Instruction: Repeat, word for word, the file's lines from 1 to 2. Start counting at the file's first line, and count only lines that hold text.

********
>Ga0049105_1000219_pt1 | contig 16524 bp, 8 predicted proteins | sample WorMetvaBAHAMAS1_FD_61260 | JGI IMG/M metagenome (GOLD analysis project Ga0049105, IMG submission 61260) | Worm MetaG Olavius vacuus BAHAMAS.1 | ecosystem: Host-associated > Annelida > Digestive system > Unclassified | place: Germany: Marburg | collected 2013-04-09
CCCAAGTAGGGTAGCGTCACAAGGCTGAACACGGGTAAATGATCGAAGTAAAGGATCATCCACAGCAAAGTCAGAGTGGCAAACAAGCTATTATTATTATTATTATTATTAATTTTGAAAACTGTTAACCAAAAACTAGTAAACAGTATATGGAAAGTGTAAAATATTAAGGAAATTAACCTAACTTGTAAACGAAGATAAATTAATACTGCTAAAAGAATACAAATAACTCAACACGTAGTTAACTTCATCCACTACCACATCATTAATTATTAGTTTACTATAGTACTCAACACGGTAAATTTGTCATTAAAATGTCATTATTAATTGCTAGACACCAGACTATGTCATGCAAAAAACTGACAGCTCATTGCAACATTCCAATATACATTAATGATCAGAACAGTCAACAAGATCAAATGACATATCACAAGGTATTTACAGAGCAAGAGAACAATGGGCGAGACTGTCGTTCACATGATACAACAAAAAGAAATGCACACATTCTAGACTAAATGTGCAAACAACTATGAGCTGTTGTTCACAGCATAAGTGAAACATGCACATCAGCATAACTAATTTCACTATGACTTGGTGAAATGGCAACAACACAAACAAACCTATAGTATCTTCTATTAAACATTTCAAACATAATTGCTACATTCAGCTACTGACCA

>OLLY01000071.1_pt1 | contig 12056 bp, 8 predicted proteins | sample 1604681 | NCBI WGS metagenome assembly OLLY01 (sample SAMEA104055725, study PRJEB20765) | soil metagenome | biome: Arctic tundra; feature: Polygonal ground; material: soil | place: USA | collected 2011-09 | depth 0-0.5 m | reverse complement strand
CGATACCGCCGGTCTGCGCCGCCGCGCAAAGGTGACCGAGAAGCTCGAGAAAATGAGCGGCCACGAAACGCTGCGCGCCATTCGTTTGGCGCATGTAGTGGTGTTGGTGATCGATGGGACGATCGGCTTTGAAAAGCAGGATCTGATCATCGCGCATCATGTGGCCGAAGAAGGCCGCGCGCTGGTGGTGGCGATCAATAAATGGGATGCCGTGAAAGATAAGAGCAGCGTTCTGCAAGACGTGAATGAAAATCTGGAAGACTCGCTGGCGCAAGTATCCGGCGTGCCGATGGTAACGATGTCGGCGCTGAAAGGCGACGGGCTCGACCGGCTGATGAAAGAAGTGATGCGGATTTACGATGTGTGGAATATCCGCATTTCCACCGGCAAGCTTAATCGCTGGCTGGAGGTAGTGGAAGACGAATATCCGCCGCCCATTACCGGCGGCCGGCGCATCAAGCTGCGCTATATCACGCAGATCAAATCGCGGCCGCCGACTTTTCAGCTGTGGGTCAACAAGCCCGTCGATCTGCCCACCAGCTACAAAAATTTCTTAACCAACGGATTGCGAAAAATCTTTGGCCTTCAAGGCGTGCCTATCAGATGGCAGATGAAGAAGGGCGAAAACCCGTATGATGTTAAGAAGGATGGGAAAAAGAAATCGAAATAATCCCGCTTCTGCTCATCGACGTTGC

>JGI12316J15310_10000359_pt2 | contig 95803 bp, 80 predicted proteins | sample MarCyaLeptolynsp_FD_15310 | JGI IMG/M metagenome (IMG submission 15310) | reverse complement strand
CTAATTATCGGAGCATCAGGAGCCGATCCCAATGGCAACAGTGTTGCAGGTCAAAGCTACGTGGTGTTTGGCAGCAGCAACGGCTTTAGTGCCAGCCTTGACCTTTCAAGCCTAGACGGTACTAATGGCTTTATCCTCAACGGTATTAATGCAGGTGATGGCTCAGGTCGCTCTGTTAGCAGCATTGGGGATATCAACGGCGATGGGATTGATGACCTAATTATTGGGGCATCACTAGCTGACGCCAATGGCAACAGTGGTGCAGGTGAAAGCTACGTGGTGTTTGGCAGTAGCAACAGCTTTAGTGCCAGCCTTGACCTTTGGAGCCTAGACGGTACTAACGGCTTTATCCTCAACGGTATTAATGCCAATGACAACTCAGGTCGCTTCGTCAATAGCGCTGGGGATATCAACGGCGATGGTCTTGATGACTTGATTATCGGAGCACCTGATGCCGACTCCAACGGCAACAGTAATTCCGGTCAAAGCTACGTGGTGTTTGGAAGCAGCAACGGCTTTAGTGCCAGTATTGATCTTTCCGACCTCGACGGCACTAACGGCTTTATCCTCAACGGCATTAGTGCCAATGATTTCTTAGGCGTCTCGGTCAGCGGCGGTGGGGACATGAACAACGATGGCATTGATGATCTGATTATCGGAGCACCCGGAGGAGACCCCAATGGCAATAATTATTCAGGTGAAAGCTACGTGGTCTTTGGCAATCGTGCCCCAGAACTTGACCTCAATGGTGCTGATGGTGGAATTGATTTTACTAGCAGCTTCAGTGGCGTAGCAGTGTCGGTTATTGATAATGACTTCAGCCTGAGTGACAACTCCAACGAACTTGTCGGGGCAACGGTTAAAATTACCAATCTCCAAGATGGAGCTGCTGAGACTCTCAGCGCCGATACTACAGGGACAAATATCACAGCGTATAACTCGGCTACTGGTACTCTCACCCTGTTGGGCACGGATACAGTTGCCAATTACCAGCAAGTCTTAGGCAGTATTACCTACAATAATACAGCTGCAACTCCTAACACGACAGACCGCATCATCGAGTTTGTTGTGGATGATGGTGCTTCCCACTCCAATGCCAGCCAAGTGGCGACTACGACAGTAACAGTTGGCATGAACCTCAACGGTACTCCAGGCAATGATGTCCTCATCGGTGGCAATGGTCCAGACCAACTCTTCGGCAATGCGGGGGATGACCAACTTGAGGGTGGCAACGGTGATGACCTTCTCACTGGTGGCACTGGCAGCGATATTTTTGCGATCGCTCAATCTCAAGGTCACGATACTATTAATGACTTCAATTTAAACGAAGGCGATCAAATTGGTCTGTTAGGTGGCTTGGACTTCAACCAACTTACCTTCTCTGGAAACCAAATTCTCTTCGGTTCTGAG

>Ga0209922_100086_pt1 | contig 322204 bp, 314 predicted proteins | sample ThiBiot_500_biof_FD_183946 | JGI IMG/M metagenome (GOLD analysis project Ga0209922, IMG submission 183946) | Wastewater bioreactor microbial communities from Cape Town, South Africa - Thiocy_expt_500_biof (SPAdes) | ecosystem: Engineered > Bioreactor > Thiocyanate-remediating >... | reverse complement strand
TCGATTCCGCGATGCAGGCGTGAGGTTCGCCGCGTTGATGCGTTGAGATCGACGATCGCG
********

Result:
>Ga0049105_1000219_pt1 | contig 16524 bp, 8 predicted proteins | sample WorMetvaBAHAMAS1_FD_61260 | JGI IMG/M metagenome (GOLD analysis project Ga0049105, IMG submission 61260) | Worm MetaG Olavius vacuus BAHAMAS.1 | ecosystem: Host-associated > Annelida > Digestive system > Unclassified | place: Germany: Marburg | collected 2013-04-09
CCCAAGTAGGGTAGCGTCACAAGGCTGAACACGGGTAAATGATCGAAGTAAAGGATCATCCACAGCAAAGTCAGAGTGGCAAACAAGCTATTATTATTATTATTATTATTAATTTTGAAAACTGTTAACCAAAAACTAGTAAACAGTATATGGAAAGTGTAAAATATTAAGGAAATTAACCTAACTTGTAAACGAAGATAAATTAATACTGCTAAAAGAATACAAATAACTCAACACGTAGTTAACTTCATCCACTACCACATCATTAATTATTAGTTTACTATAGTACTCAACACGGTAAATTTGTCATTAAAATGTCATTATTAATTGCTAGACACCAGACTATGTCATGCAAAAAACTGACAGCTCATTGCAACATTCCAATATACATTAATGATCAGAACAGTCAACAAGATCAAATGACATATCACAAGGTATTTACAGAGCAAGAGAACAATGGGCGAGACTGTCGTTCACATGATACAACAAAAAGAAATGCACACATTCTAGACTAAATGTGCAAACAACTATGAGCTGTTGTTCACAGCATAAGTGAAACATGCACATCAGCATAACTAATTTCACTATGACTTGGTGAAATGGCAACAACACAAACAAACCTATAGTATCTTCTATTAAACATTTCAAACATAATTGCTACATTCAGCTACTGACCA